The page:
]Seville Road State School and Mabel Park State High School students exploring Nge Lay’s The Sick classroom 2013

The Gallery excursion offered many firsts for the students, with outcomes that are far reaching. For some students, this was their first-ever school excursion! For others, seeing the mirrored city skyscrapers of the CBD and the Brisbane River as they approached GOMA was an awesome first-time experience. And one teacher commented that this was the first day all term that every student in her Year 2 class turned up at school!

For most of the students, who ranged in age from 7 to 17 years, this was their first time at an Art Gallery. The students can now visualise the physical space that is QAGOMA, and answer the question ‘what is an Art Gallery?’ They also now know a lot about APT8. Experiential learning is at the heart of education because it provides experiences that are personally relevant, and the APT8 excursion definitely ticked this box.


Students discovering the sound activations in Asim Waqif’s installation All we leave behind are the memories 2015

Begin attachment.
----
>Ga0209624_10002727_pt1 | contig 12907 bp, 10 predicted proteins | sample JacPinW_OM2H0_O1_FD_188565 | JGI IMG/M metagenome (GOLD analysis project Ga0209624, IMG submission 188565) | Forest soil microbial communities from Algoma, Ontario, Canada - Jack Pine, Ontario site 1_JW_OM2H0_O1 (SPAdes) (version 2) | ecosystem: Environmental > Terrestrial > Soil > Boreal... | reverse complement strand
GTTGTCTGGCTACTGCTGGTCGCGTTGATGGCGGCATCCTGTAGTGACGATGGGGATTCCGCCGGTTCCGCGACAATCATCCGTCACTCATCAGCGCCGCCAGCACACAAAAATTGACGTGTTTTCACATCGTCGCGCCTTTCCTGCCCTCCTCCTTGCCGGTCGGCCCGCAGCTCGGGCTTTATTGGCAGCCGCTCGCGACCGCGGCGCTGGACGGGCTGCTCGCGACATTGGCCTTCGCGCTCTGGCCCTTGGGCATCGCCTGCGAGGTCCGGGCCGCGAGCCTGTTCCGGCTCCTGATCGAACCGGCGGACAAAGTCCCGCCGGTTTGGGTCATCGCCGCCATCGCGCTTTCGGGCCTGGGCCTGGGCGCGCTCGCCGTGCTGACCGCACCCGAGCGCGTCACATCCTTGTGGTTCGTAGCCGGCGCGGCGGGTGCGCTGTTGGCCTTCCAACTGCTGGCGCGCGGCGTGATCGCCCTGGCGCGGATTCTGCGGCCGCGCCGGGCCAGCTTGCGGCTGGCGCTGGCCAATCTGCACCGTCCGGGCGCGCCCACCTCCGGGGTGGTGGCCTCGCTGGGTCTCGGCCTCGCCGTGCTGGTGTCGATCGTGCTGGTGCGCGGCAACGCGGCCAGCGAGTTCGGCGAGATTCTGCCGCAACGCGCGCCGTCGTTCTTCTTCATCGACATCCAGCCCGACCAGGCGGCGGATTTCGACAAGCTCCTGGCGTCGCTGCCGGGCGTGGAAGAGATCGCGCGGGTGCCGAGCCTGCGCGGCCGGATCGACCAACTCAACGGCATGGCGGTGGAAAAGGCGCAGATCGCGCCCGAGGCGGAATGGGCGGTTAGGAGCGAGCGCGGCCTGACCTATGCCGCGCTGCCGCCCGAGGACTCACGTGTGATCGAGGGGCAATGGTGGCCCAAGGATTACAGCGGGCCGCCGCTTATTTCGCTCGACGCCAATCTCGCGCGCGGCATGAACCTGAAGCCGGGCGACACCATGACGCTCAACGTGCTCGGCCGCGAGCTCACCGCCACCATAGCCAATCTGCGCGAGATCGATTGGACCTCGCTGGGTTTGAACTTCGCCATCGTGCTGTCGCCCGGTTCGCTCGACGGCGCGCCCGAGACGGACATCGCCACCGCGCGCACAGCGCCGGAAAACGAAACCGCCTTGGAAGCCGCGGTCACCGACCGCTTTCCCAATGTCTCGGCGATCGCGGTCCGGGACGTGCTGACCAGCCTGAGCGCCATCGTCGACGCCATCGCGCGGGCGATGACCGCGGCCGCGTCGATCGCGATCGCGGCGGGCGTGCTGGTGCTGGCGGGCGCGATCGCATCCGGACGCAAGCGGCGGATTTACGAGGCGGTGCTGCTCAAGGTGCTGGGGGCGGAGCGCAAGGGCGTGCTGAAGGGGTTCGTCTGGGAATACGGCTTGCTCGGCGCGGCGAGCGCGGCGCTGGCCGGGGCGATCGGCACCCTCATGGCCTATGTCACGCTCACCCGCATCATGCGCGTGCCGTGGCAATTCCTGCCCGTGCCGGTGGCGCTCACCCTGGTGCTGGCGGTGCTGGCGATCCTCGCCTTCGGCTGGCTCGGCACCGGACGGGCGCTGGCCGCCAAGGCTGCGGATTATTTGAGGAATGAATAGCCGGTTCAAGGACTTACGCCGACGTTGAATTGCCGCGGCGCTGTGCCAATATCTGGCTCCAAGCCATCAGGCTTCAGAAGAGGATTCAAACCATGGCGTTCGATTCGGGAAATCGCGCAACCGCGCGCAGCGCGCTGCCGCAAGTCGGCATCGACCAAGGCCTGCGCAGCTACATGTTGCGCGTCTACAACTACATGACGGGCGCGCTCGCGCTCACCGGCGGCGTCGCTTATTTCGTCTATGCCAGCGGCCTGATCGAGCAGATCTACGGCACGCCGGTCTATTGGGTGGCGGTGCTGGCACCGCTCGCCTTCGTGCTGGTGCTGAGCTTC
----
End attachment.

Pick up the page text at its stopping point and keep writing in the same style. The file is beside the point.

The class from the Lady Cilento Children’s Hospital School arrived eager to explore (in their words) ‘the incredible APT8 exhibition’. The students explained that the mood on the bus was ‘one of extreme excitement’. Back at class, they reflected on some of their favourite APT8 memories; ‘the huge wood structure that made noise’, ‘the scenes of an amazing rainforest’, ‘the five cars projected on a wall’ and the ‘lovely lunch under the Bodhi Tree’. The secondary school classes came away from the Gallery being ‘inspired to be creative with their practical art assessment’.

The Lady Cilento Children’s Hospital School students receiving a guided tour with Head of Learning, Terry Deen
Students engaging in learning beyond the classroom setting

With nearly 20,000 school students having visited APT8, the QAGOMA Learning team is extremely grateful to have been able to reach out and connect with the 384 primary and secondary students who participated in the Santos GLNG school program. Their teachers have told us that their visit was ‘a day that the students will never forget’.

The Asia Pacific Triennial of Contemporary Art (APT)
is the Gallery’s flagship exhibition focused on the work of Asia, the Pacific and Australia.
21 November 2015 – 10 April 2016

Exhibition Founding Sponsor: Queensland Government
Exhibition Principal Sponsor: Audi Australia
APT8 Kids Principal Benefactor: Tim Fairfax Family Foundation
Major Education Sponsor: Santos GLNG